Volunteering in India is a transformative experience that goes beyond simple volunteer work. While the primary motivation for volunteering is to serve others, there are some important life lessons to be gained in the process. When you volunteer somewhere, you get to know the local location and culture over a longer period of time than the typical tourist. We are highlighting five lessons that you can learn while volunteering in India. These lessons will be installed in your heart and you will remember them long after your journey is over. So, before you book air tickets from Canada to India, check out “Volunteering in India: 5 Valuable Life Lessons You Won’t Forget’.
1. You’ll get the hang of the “head bobble” before you know it
India is a leading exporter of the “head bobble.” This is not a head shake or an up-and-down motion. It is in the middle and is best imitated by nodding sideways. Once you’ve noticed it, you’ll spot it everywhere.
It has several meanings and is carried out by all. If it’s a rapid head bobble, the response is typically “yes.” (we say typically since there’s no assurance.) If it’s a bit slower head bobble, the answer may be “no,” “maybe,” or even “I have no idea what you’ve just said to me”. Most of the volunteers have managed to incorporate the head bobble into our daily duties, much to the bewilderment of many locals. So get ready to pick up your own version of it.
2. India’s motto: Embrace the “Three T’s,” where “Things Take Time.
Need to get somewhere by a specific time? Allocate sixty minutes for a group meal. Did you really believe you could get a coffee in under five minutes? Did you anticipate that your lesson would start at the scheduled time? We hate to notify you that things in India take longer than anticipated; you will need to get used to this. You can’t always get worked up about something because it is what it is. Simply put, some things take longer than others, and no one seems to mind. A late start to a meeting? You’ll probably be the first one there. That four p.m. doesn’t really mean 4:00 p.m. is OK.
If you have a deadline, the idea is to either plan extra time—lots of extra time—or reduce your expectations that everything will start on time so that you won’t be as upset when it doesn’t. (Astoundingly, though, the buses do depart the station promptly; you will be shocked to discover that you had barely missed the final bus by five minutes. Even if you manage to catch the bus, delays will still cause you to arrive at a party two hours later than expected. You understand that things take time.)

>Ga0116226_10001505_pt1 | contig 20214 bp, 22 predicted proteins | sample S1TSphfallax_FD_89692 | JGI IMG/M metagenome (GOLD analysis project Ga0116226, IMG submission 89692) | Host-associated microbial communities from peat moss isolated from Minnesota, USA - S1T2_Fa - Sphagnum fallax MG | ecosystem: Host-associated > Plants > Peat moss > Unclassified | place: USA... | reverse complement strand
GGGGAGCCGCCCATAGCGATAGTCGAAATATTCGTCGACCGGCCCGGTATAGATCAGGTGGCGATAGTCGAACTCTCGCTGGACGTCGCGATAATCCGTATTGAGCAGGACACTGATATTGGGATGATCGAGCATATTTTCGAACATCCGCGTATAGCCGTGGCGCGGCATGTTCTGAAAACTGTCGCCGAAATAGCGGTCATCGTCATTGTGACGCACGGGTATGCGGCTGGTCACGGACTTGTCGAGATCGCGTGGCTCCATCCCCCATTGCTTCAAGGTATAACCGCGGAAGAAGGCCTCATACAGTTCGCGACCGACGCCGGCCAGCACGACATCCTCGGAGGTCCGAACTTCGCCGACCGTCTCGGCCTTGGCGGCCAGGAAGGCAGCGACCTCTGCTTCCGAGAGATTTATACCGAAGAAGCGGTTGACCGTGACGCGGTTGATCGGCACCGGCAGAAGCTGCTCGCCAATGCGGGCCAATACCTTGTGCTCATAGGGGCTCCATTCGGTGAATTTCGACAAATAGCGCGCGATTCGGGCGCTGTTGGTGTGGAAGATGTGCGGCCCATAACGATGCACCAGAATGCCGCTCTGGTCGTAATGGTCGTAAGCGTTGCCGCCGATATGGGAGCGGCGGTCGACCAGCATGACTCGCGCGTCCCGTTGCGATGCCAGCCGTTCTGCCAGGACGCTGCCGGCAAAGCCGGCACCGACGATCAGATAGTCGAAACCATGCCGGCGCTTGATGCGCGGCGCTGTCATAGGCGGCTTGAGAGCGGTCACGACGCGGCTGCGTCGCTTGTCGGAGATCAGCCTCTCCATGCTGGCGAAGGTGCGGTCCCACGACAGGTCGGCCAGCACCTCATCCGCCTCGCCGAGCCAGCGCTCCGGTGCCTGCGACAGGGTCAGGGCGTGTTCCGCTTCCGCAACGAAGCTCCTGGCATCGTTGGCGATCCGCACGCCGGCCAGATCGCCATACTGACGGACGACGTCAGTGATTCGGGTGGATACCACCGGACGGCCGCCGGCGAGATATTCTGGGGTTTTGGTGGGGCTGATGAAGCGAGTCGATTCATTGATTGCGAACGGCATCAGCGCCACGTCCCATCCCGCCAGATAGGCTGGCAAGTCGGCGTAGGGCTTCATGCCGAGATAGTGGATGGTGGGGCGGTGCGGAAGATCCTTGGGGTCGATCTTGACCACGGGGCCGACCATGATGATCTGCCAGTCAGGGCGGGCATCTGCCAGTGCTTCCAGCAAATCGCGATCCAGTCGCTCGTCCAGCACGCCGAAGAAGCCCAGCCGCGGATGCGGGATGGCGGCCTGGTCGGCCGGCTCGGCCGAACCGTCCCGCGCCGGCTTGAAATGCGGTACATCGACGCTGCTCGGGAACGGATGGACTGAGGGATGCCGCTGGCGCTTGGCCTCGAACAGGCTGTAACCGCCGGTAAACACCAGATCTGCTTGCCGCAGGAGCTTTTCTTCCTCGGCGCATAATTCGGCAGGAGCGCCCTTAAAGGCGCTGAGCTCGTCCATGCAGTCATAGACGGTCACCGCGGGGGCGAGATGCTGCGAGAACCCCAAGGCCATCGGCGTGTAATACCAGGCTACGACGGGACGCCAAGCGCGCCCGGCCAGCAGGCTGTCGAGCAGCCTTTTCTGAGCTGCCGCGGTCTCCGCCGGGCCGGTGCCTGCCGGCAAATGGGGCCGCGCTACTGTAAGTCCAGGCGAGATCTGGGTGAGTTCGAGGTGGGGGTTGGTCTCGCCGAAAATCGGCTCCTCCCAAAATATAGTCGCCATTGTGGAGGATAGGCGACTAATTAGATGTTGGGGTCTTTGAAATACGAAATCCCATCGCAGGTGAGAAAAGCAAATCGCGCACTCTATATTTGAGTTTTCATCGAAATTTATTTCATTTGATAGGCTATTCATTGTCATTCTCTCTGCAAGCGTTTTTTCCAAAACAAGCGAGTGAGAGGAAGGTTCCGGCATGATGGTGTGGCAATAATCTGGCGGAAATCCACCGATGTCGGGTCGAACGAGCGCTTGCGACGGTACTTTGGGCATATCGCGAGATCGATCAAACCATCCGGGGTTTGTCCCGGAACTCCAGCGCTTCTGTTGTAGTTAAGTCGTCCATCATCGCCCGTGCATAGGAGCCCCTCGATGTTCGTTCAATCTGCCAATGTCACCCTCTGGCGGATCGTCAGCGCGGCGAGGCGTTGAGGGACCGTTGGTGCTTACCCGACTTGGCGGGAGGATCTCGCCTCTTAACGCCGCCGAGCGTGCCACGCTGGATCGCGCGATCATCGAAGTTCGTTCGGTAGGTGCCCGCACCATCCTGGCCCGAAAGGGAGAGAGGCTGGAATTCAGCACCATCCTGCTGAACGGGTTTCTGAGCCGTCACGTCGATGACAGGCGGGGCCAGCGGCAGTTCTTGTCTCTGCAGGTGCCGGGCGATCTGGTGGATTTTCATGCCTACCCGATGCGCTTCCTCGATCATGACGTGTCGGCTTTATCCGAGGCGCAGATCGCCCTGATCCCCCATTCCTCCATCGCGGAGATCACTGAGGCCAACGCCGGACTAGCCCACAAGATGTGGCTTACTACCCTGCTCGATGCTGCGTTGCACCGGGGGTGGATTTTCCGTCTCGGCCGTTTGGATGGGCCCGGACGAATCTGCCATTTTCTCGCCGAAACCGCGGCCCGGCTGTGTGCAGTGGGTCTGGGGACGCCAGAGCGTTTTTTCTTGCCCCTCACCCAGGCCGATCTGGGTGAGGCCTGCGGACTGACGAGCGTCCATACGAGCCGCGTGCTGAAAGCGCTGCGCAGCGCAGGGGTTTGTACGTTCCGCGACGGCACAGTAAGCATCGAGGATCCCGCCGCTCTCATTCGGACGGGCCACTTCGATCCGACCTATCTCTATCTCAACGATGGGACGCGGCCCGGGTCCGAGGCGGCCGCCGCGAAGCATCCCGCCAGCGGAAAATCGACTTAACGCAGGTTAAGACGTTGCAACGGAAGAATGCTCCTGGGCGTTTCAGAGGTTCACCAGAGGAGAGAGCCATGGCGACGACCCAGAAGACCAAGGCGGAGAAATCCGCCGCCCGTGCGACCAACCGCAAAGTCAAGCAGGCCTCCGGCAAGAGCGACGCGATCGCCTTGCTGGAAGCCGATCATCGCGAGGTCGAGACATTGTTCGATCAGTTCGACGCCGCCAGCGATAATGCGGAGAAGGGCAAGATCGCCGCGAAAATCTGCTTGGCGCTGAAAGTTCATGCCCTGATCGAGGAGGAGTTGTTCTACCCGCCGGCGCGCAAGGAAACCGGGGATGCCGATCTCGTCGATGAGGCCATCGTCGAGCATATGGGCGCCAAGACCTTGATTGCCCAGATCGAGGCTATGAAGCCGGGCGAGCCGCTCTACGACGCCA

3. You will master the art of bargaining with tuk-tuk drivers
In India, tuk-tuks are also known as rickshaws. Basically, they are miniature scooter-powered cars that can fit a large number of passengers on one or two benches. A rickshaw has the capacity to carry a single individual or a complete Indian family.
You will become an expert at haggling over rates over time. The “tourist” fare, which may be more than three times the going rate, is what most drivers would attempt to charge. Here’s what you do: find out the going rate by first speaking with a local. Then you laugh, tell him what you really want to pay, and when he offers you anything ridiculous, you turn and leave. This usually leads to a negotiation where the price decreases with your level of surrender. The only danger is that the driver can take off, but don’t worry, there will always be another rickshaw nearby—in fact, it will probably surround you, as is often the case with foreigners. Additionally, you can visit Airfarebooking to find the lowest airfares to Amritsar from Vancouver.
4. You’ll discover the value of avoiding polar questions
You might wonder, what exactly is a polar question? There are just two possible answers to this question: “yes” or “no.” For instance: “Is the temple further down this road?” “Is this water filtered?” “Does the bus leave from here directly?” “Is your hair on fire?” Absolutely or not. The issue? A head nod or a “yes” response indicates that the person does not understand what you are saying.
You initially put your trust in these kind people who share your opinion since it suggests the following: Yes, their hair is on fire, yes, you are heading in the correct way, yes, you can drink this water, yes, you just need to wait here for the bus. What, wait? Naturally, the final query is to find out if the other person truly understands what you’ve spoken. Ways to prevent this? Ask about smoking in their hair, or simply don’t ask polar or leading questions at all.
5. You’ll discover the art of “Indian match.
If you came up to work wearing a bright green and yellow top, green leggings, a green scarf, and a matching hairband, people at home would definitely stare at you. Not because you would look amazing, you would, but more likely because they would be making fun of you behind your back. It would simply not go over well.
However, in Rajasthan, if you’re not that degree of matching, you’re not stylish, as fate would have it. Yes, you read correctly. At first, we found it challenging to adjust to things not matching precisely, but once you give in and acquire the sets, it becomes the best thing ever. Bright colors all day long! We absolutely adore it! Give “Indian matching” a shot, and we promise you’ll fall in love with vivid hues all over again.
To Sum Up
Volunteering in India offers invaluable insights and a transformative experience. It teaches us the importance of resilience, sensitivity, and cross-cultural understanding. Through this experience, we learn the importance of giving back, the elegance of simplicity, and the resilience of unity across diverse cultures. Therefore, if you’re inspired to take on this enlightening experience, consider visiting Airfarebooking to book economical flights to Ahmedabad from Canada, so that you can begin your amazing volunteer tour and make lifelong memories.